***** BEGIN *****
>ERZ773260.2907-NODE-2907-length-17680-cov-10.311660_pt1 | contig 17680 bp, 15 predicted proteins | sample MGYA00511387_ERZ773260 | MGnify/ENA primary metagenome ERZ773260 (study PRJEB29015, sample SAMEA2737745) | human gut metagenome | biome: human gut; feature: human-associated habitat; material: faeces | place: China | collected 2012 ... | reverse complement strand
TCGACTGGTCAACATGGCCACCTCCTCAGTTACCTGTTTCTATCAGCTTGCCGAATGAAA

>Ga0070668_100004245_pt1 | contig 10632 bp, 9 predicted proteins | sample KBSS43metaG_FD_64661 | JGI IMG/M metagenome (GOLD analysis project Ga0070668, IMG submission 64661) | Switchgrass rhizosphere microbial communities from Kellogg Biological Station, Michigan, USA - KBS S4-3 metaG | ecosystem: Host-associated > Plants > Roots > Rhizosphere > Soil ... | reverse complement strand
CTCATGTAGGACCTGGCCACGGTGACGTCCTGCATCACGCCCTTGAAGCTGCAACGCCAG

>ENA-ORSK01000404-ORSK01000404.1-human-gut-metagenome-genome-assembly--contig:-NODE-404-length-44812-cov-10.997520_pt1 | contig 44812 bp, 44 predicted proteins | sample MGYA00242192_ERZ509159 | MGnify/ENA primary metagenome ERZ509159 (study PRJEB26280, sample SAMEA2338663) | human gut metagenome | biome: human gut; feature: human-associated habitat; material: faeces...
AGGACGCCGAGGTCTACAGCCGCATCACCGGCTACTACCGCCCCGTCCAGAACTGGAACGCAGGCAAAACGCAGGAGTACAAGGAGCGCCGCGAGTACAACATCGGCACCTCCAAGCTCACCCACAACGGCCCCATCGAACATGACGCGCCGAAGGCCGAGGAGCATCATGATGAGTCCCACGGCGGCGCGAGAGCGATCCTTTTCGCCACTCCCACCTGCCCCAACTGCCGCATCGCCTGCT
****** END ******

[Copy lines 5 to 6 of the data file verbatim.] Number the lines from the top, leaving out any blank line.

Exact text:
>ENA-ORSK01000404-ORSK01000404.1-human-gut-metagenome-genome-assembly--contig:-NODE-404-length-44812-cov-10.997520_pt1 | contig 44812 bp, 44 predicted proteins | sample MGYA00242192_ERZ509159 | MGnify/ENA primary metagenome ERZ509159 (study PRJEB26280, sample SAMEA2338663) | human gut metagenome | biome: human gut; feature: human-associated habitat; material: faeces...
AGGACGCCGAGGTCTACAGCCGCATCACCGGCTACTACCGCCCCGTCCAGAACTGGAACGCAGGCAAAACGCAGGAGTACAAGGAGCGCCGCGAGTACAACATCGGCACCTCCAAGCTCACCCACAACGGCCCCATCGAACATGACGCGCCGAAGGCCGAGGAGCATCATGATGAGTCCCACGGCGGCGCGAGAGCGATCCTTTTCGCCACTCCCACCTGCCCCAACTGCCGCATCGCCTGCT